Leadership Lessons from the Military
Publication Year: 2014
In today's day and age, people effortlessly equate the business environment to a battlefield, and rightly so! In many ways, business is a battle of strategies, tactics, wits, and character. This is where business leaders are like military leaders—they all fight for dominance and profit.
It is well known that there are several components of military training that can be vital in the corporate domain. There are numerous lessons that corporate managers can learn from military on motivation, team building, goal orientation, and organizational culture.
Leadership Lessons from the Military articulates what lessons from military leadership can be applied to the business context and how to go about it. The book shows how executives can leverage time—tested military practices to create lasting competitive advantage. Business leaders can ...
- Front Matter
- Back Matter
- Chapter 1: Introduction
- Chapter 2: Lessons of Leadership
- Chapter 3: Building Teams: Creating a Person–Organization Fit
- Chapter 4: Workforce Motivation
- Chapter 5: Organizational Climate and Culture: Creating a Climate of Trust
- Chapter 6: Developing SOPs: Strategies and Tactics
- Chapter 7: Work–Life Balance
- Chapter 8: Organizational Pride and Unity
Copyright © Dheeraj Sharma, 2014
All rights reserved. No part of this book may be reproduced or utilized in any form or by any means, electronic or mechanical, including photocopying, recording or by any information storage or retrieval system, without permission in writing from the publisher.
First published in 2014 by
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Library of Congress Cataloging-in-Publication Data
Leadership lessons from the military / Dheeraj Sharma.
Includes bibliographical references.
1. Leadership. 2. Command of troops. 3. Military art and science. I. Title.
HD57.7.S4757 658.4’092—dc23 2014 2014019764
ISBN: 978-81-321-1848-0 (PB)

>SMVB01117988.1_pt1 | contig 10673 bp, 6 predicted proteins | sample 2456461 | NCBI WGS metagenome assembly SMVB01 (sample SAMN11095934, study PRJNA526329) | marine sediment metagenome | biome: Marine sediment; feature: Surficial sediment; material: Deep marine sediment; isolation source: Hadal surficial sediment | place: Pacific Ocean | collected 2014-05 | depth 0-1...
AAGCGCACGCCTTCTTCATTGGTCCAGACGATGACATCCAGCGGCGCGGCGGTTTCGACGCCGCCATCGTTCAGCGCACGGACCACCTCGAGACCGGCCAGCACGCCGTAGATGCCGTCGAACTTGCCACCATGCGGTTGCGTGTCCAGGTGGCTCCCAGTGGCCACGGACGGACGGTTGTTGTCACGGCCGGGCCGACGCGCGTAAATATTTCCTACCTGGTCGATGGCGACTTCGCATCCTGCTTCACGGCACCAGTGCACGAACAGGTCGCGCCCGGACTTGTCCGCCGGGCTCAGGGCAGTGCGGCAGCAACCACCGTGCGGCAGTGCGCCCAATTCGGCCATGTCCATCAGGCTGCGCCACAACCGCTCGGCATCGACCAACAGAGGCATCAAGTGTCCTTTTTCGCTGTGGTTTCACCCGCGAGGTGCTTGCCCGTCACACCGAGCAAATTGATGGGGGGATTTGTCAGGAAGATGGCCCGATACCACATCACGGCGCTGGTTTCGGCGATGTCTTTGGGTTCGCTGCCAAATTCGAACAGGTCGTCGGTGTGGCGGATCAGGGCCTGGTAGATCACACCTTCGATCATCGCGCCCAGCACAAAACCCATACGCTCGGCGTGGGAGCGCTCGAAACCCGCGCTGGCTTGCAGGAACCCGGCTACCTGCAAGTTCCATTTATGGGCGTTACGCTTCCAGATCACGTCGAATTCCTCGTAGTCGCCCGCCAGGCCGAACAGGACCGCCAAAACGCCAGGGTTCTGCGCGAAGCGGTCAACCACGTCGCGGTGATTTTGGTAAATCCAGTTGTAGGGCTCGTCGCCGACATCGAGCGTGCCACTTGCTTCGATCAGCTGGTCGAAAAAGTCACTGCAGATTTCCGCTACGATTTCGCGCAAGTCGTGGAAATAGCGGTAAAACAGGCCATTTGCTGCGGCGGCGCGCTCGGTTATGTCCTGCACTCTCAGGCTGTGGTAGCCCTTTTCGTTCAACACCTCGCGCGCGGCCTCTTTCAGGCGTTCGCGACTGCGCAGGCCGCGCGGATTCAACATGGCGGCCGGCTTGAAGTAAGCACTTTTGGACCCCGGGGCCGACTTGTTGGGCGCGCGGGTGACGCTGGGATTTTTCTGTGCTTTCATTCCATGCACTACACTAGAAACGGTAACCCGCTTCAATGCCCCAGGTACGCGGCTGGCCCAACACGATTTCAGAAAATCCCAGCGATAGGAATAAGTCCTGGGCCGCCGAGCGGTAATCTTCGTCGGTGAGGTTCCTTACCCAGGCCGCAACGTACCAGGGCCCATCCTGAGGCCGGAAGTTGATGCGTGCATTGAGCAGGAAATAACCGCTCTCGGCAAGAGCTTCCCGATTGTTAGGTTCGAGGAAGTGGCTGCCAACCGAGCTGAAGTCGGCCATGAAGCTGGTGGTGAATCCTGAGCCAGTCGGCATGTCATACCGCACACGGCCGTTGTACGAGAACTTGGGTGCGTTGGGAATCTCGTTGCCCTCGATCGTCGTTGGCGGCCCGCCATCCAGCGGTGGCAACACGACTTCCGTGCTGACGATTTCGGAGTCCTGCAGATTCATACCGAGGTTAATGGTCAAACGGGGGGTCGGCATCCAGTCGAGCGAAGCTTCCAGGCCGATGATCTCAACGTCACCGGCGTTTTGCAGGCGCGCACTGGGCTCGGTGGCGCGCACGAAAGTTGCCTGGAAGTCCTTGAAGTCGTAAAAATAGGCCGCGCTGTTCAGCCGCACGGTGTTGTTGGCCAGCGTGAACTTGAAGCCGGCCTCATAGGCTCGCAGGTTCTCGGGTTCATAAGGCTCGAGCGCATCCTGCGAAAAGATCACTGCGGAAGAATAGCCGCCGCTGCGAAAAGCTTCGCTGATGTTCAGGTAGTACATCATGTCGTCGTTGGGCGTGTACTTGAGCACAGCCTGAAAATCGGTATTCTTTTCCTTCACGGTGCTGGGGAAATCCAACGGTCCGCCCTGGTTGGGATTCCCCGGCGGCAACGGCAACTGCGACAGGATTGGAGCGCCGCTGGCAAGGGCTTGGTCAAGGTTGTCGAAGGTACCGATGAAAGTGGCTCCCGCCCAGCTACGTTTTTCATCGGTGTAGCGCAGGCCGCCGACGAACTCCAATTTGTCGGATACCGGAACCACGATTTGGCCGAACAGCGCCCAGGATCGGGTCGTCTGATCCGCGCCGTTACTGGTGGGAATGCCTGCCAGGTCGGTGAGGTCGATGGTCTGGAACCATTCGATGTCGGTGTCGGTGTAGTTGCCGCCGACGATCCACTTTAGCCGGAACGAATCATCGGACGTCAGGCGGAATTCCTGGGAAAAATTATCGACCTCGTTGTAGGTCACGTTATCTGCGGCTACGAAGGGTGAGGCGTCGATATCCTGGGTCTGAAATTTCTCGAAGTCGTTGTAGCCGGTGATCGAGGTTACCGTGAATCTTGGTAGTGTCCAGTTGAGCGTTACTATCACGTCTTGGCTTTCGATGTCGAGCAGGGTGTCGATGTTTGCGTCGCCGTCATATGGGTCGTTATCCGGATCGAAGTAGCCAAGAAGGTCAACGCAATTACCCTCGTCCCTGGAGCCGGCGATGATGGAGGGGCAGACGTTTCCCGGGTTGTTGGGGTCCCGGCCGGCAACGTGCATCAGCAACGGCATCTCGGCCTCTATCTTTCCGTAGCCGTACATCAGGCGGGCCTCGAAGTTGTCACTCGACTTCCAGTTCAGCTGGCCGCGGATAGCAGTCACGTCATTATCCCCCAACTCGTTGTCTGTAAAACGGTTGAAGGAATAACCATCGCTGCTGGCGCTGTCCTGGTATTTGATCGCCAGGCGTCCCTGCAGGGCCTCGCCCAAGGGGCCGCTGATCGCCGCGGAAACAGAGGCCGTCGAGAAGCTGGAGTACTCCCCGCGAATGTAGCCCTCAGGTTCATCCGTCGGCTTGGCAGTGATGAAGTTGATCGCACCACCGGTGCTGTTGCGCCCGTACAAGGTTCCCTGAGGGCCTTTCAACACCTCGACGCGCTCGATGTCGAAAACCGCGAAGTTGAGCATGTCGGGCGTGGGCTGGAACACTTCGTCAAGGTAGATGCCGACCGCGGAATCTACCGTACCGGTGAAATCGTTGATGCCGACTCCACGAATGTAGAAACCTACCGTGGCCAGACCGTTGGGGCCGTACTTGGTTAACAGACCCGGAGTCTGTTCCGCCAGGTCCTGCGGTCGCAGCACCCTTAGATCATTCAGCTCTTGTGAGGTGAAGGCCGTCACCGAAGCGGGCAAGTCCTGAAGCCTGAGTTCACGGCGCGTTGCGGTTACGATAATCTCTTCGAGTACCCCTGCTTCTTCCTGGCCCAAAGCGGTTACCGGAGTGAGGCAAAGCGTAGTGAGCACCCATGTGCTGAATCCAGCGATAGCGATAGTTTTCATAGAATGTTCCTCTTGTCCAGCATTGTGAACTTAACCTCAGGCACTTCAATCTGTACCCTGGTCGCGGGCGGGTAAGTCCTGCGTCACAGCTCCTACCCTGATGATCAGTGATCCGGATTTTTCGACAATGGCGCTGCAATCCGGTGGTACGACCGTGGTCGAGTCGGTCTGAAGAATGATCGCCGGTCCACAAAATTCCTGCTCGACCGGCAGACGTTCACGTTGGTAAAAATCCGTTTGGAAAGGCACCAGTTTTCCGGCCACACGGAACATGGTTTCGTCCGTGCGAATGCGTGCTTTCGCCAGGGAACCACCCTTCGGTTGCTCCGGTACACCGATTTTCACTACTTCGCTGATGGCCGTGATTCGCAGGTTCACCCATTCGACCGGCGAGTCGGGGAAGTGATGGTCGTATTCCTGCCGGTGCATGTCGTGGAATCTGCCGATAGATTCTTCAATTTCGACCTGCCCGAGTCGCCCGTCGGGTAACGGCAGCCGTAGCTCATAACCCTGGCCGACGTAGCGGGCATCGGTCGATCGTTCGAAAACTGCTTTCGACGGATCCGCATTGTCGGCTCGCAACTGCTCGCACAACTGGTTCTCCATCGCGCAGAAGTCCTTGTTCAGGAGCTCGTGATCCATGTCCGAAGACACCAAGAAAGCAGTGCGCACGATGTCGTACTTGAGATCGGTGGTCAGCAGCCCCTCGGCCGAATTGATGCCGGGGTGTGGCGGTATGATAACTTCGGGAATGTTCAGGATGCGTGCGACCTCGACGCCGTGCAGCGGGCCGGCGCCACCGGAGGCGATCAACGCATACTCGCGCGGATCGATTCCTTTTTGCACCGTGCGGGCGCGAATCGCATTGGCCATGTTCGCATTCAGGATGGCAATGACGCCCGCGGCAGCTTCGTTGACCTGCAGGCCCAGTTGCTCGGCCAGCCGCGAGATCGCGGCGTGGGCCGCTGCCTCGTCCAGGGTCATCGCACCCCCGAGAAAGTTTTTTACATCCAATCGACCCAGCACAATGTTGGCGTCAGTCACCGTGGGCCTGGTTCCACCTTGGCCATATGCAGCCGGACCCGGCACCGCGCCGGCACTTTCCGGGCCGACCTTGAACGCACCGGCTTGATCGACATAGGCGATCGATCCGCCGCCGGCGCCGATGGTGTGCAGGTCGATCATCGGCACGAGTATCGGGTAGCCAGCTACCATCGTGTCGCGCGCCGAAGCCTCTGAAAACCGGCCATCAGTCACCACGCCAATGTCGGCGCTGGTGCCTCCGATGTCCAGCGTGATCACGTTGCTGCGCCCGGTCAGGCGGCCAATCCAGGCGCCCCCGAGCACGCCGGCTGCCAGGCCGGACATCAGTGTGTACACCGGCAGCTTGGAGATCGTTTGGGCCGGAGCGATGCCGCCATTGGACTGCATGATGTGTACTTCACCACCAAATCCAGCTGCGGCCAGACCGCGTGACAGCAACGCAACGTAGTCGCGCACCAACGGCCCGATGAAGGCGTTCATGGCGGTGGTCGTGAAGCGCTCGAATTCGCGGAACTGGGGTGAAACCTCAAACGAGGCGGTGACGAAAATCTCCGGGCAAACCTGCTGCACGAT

The SAGE Team: Sachin Sharma, Neha Sharma, Rajib Chatterjee, and Rajinder Kaur
For my parents Pran Nath and Sangeeta Sharma, my wife Shveta Sharma, and my children Lavya and Girik
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List of Figures[Page ix]
- 3.1. Stages of Team Formation 59
- 4.1. Antecedents of Pre-Training Motivation 74
- 5.1. Social-Learning Constructs 108
- 6.1. Similarities and Differences between the Military and Corporate Firms 115
- 7.1. Factors Influenced by Family-Friendly Environment 139
- 8.1. The Ashridge's Model Mission for Organizations 166
We are kept from our goal, not by obstacles, but by a clear path to a lesser goal.—The Bhagavad Gita
It is my pleasure and honor to provide a foreword to this outstanding book, written by Professor Dheeraj Sharma of Indian Institute of Management, Ahmedabad. Notably, the uniqueness of this book is attributed to the creation of an amalgam of military practices and management techniques. The book deals with the development of corporate capabilities based on military practices. It offers a unique opportunity to touch a wider audience and provide fundamental information of military practices, which may be relevant to the corporate world. This book is written by the author who has been deeply involved in the military processes for the past two years, and who strives to find innovative solutions to some of the complex management problems in this field, thus, resulting in the utmost level of authenticity.